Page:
Under the northern stars, students remember the fallen

Night in the Trenches is a Remembrance Day event 
that gives students a glimpse into what war is really like

On the evening of Remembrance Day, 15 students from Eaglesham School will march to a field on the outskirts of their hamlet to dig chest-deep trenches.

Then they’ll pull their blankets around themselves and try to sleep.

The Night in the Trenches — a tradition at the K-12 school since 2008 — is the brainchild of teacher Mike McKay, who spent eight years in the military as a reservist.

“When kids found out that I was in the army, they had all these questions that were basically generated by playing video games and watching violent movies,” said McKay. “They asked how many people I had killed and what kinds of guns I had used. I would try to tell them what military life was like and it didn’t really affect them.”

So after the umpteenth such question, McKay asked the students if they would like to dig trenches and stay in them overnight.

“They were all for it,” he said.

Mike McKay and some of his students are crouched in a trench for their annual Night in the Trenches to honour war veterans.

Mike McKay and some of his students are crouched in a trench for their annual Night in the Trenches to honour war veterans.
photo: Supplied

The temperature fell to -15 C that night and any sleeping was fitful, with the students dozing off in class the next day. McKay thought that would be the end of it but the next year, students asked if they were going to do it again.

McKay saw this as an opportunity to revive dwindling interest in Remembrance Day ceremonies at the hamlet of 120 people, which is located 90 kilometres northeast of Grande Prairie.

“There weren’t many people coming to it, and no one wanted to organize it,” he said.

So McKay asked the students to go home and research family members who had been in the war. The students organized a slide show and took over the Remembrance Day ceremony. Now the community hall is filled with residents and visitors from Grande Prairie and other surrounding communities.

For the past eight years, Eaglesham School students have been digging trenches and sleeping in them for a night as a part of their Remembrance Day activities.

For the past eight years, Eaglesham School students have been digging trenches and sleeping in them for a night as a part of their Remembrance Day activities.
photo: Doug Greenfield

Night in the Trenches is open to students from Grades 7 to 12 and follows a similar format each year. At 3:30 on Nov. 10, students bundle up in their winter gear and are handed two wool blankets — the standard issue for First World War soldiers. By 8, the deep trenches are dug and they march to the nearby community hall, where the Eaglesham Royal Purple of Canada is supposed to serve them a watery stew similar to soldiers’ fare a century ago.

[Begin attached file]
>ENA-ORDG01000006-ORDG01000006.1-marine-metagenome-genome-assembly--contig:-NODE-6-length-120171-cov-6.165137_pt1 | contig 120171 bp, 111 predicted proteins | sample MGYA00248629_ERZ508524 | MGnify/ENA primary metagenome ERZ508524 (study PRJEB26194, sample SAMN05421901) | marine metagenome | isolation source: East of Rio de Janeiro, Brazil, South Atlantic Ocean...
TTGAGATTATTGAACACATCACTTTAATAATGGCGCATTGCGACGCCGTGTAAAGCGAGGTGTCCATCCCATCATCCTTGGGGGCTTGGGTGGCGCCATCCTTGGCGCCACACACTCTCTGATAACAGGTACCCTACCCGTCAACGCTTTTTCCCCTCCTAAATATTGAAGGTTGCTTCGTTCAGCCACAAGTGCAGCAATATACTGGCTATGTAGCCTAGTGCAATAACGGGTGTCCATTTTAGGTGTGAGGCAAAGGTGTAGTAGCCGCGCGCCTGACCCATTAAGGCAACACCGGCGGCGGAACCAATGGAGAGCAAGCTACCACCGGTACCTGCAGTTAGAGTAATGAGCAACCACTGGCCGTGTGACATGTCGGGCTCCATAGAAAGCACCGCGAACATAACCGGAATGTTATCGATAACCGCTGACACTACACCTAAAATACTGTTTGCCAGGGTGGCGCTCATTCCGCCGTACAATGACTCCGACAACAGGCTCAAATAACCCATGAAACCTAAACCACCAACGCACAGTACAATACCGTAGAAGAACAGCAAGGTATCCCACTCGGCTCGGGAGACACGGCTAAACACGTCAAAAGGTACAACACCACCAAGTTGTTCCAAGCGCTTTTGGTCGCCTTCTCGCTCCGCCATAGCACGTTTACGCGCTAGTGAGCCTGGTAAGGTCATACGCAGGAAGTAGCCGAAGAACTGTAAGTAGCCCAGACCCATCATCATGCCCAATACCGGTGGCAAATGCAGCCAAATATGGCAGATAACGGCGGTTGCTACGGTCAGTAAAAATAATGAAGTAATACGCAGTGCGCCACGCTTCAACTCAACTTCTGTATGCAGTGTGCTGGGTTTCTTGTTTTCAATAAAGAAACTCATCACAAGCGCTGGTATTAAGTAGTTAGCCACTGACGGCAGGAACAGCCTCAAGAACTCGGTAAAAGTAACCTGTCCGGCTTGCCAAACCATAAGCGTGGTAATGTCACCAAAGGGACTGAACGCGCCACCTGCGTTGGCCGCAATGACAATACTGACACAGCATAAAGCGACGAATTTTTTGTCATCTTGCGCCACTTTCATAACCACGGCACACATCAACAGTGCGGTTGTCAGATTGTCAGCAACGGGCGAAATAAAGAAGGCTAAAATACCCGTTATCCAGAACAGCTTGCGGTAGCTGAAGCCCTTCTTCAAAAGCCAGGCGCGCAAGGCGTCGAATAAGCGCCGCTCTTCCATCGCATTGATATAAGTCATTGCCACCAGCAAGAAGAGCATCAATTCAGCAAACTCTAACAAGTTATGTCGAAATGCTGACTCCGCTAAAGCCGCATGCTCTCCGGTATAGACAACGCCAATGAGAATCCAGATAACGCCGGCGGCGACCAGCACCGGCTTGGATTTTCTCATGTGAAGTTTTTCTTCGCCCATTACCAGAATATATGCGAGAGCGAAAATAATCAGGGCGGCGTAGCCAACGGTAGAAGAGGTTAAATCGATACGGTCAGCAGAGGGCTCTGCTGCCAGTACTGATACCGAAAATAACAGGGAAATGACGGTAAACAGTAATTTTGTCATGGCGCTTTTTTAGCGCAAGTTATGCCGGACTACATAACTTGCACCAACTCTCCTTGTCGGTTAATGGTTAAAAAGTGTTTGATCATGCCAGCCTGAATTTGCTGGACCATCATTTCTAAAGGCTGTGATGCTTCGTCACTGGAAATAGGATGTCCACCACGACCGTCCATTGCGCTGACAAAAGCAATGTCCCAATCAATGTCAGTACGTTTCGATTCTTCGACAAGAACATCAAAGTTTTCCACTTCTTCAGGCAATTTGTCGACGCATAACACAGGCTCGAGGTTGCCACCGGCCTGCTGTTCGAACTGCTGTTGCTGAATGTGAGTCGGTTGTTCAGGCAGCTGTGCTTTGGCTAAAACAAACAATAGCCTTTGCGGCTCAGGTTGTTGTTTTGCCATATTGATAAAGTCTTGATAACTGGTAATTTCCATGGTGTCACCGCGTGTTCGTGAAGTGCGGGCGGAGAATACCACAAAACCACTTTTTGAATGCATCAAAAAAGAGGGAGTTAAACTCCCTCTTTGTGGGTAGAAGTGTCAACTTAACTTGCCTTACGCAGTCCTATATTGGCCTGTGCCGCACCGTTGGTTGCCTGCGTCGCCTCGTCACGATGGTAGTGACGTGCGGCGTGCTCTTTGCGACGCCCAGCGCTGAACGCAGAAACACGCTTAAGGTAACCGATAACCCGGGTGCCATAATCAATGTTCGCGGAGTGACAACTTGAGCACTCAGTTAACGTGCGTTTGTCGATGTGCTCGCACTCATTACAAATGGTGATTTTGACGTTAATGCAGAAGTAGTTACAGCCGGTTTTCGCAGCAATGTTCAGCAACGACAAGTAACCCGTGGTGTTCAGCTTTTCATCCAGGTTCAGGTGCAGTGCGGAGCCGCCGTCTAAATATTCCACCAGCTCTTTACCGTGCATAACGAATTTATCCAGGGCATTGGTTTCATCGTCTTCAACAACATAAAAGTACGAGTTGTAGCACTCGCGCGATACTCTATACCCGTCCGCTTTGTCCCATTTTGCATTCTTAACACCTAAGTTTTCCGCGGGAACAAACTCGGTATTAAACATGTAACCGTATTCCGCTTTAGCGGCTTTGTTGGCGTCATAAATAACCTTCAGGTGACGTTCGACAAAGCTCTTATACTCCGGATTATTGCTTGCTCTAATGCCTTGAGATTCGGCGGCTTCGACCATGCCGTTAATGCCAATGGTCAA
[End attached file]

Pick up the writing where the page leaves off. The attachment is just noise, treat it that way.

“Of course, they usually make something totally delicious instead,” said McKay.

After setting up the hall for the Remembrance Day ceremonies, it’s back to the trenches to sleep. In some years, the students have conducted practice drills that the soldiers would have done, such as loading people on stretchers. Sometimes firecrackers are set off in the vicinity. Last year, the Eaglesham students were joined by students from two other schools, so they did a co-ordinated attack, charging out of the trenches.

The trench inspection is no longer conducted as the two Second World War veterans from the community who used to do them have passed away, but sometimes military personnel from Edmonton come by for a visit.

The students must keep digging in the dark if they haven’t completed their trenches.

The students must keep digging in the dark if they haven’t completed their trenches.
photo: Doug Greenfield

Morning finds a tired and dirty group of kids who hasn’t slept very much. The Royal Purple visits them to serve a bland, tasteless porridge. Then it’s time to fill in the trenches and march back to the hall to conduct the Remembrance Day ceremonies and enjoy a lunch provided by the Eaglesham Agricultural Society.

The yearly tradition has changed the students’ view of what Remembrance Day is all about.

“One student said, ‘I’ll never look at Remembrance Day the same way again,’” said McKay. “Another kid said, ‘Remembrance Day used to be a day off school to us. Now it’s really worth remembering, especially when we think about members of our family who have served.’”

About the author

Reporter

Alexis Kienlen lives in Edmonton and has been writing for Alberta Farmer since 2008. Originally from Saskatoon, she has also published two collections of poetry and a biography about a Sikh civil rights activist. Her freelance work has appeared in numerous publications across Canada.

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